Then… she learned of Laurie’s engagement to her sister.

Yeah, I wasn’t too happy with Amy on that front. Amy in general was a nuisance at times. She burned Jo’s novel because she was petty– folks, if you ever do that to the writer in your life, consider yourself banished. But anyway, I do agree that Laurie wasn’t right for Jo, and I enjoyed how Alcott played with that angle. Love, especially first love, is fickle.

My favorite, favorite part of the movie was the ending. HIGHLY unusual for me because I tend to hate them. But it was so clever, the way Gerwig and all those involved with directing/writing implied Jo’s connection to Alcott herself. In fact, it’s not clear cut, which makes conclusion poignant. Jo has finally found what she wants to write about– her sisters, her beloved family– but the publisher refuses to print without changing the ending. She relents: ‘”If I’m going to sell my heroine into marriage for money, I might as well get some of it.” Which begs the question: did she really get married in the end? According to the last few scenes, her second love interest returns, but no explicit mention of romance is mentioned. And Alcott herself was challenged about the ending to the book, leading to a revised chapter. When one considers that she too never married, the puzzle pieces begin to fit together. I choose to interpret Jo as opening her own school and following her dreams, friends and family by her side. But I think she knew herself too well. She knew she was “never going to marry” and that consistency is nice to see in literature that was picking away at societal norms about what writing should be about. Props to Jo!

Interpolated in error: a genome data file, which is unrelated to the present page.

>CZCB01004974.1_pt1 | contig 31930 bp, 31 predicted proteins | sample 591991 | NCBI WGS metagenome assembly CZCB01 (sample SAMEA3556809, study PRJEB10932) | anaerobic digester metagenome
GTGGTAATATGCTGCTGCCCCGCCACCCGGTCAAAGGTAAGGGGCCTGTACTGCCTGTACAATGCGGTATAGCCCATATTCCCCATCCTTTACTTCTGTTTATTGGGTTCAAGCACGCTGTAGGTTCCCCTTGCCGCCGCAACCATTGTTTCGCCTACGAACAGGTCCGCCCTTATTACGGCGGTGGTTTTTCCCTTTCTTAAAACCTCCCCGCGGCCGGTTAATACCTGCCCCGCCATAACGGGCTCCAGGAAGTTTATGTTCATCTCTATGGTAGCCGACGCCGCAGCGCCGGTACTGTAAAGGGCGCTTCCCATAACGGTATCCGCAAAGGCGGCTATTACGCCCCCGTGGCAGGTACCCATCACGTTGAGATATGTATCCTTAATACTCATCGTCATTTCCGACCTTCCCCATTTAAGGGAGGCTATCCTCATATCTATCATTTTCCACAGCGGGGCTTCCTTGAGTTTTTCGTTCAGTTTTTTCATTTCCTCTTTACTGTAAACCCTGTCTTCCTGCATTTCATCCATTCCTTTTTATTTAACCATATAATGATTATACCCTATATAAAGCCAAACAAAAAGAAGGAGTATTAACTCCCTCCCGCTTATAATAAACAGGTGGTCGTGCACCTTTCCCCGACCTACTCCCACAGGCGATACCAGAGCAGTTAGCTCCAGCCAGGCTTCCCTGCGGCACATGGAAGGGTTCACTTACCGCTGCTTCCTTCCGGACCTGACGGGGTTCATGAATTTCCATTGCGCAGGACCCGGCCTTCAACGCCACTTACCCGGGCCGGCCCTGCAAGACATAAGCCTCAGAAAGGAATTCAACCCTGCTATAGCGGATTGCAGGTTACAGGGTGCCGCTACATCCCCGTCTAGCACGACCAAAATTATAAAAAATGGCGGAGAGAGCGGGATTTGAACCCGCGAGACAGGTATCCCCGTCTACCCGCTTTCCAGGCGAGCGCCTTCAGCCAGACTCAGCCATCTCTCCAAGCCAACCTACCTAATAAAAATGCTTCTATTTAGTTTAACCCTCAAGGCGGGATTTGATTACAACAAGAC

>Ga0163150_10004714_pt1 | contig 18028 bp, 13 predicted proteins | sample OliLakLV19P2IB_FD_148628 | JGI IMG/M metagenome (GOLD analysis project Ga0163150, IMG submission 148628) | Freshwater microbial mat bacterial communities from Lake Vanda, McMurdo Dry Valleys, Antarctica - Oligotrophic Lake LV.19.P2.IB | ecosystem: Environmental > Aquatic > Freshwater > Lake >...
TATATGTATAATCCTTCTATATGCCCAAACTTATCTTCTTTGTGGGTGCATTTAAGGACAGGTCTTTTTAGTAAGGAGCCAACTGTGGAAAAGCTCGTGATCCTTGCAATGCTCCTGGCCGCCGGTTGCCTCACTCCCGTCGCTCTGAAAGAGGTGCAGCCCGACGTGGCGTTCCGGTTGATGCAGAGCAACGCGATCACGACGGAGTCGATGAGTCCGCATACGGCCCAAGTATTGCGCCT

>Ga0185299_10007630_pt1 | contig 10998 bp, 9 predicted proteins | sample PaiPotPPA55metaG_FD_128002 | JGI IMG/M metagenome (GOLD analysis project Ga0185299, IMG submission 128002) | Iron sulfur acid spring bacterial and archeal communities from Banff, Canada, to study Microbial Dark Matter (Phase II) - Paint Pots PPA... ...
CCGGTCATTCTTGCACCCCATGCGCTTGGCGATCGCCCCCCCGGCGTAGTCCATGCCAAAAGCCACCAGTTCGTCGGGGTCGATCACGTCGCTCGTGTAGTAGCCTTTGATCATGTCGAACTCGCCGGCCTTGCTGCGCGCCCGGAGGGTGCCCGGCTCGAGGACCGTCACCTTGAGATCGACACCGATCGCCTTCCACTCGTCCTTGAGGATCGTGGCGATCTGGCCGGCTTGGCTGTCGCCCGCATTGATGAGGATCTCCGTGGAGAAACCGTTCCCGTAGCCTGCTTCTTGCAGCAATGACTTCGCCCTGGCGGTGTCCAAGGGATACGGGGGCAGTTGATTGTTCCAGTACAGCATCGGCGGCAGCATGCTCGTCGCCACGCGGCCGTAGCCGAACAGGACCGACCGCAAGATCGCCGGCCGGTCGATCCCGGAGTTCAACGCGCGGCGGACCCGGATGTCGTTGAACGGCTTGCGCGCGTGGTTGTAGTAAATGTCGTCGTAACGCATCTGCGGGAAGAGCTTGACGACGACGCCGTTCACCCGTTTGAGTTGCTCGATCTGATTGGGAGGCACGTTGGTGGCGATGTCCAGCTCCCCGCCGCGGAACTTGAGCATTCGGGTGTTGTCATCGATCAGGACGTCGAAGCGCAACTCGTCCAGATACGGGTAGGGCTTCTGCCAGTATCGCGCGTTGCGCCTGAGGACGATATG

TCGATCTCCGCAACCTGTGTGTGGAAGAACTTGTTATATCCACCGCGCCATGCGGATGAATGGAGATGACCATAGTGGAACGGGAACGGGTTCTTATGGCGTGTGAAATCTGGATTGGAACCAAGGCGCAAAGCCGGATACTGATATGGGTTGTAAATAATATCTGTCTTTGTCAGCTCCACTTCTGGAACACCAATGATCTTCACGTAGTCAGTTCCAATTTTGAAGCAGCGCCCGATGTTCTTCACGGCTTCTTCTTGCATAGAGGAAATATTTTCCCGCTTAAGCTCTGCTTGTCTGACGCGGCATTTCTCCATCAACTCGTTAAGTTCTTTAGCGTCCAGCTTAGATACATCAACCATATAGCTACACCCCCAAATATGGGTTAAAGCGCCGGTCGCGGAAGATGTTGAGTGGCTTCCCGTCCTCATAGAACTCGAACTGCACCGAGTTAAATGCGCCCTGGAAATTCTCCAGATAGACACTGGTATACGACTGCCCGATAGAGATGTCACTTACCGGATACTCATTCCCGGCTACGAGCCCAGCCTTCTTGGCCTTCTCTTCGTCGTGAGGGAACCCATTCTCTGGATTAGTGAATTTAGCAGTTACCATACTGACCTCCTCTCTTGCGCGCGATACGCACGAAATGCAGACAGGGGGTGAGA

Next, here are some parting quotes I’d like to share with you all, courtesy of the lovely Jo March and Louisa May Alcott!

“I intend to make my own way in this world.”

“Writing doesn’t confer importance; it reflects it.”

“Women. They have minds, and they have souls, as well as just hearts. And they’ve got ambition. And they’ve got talent as well as just beauty. And I’m so sick of people saying that love is just all a woman is fit for. I’m so sick of it. But I’m so lonely.”

And one from Meg: “Just because my dreams are different than yours, it doesn’t mean they’re unimportant.”

One last parting thought before I turn in for the night, if you happen to be a fellow writer: find what you want to say and write it as best as you can. No one can do it for you. If you follow what everyone else’s already done, if you simply write what “sells well” and give up your voice in the process, you will never be satisfied with your projects. Sit down with yourself this New Years and make a resolution to explore what you want to tell the world. Then, get to work. I believe in you, friend!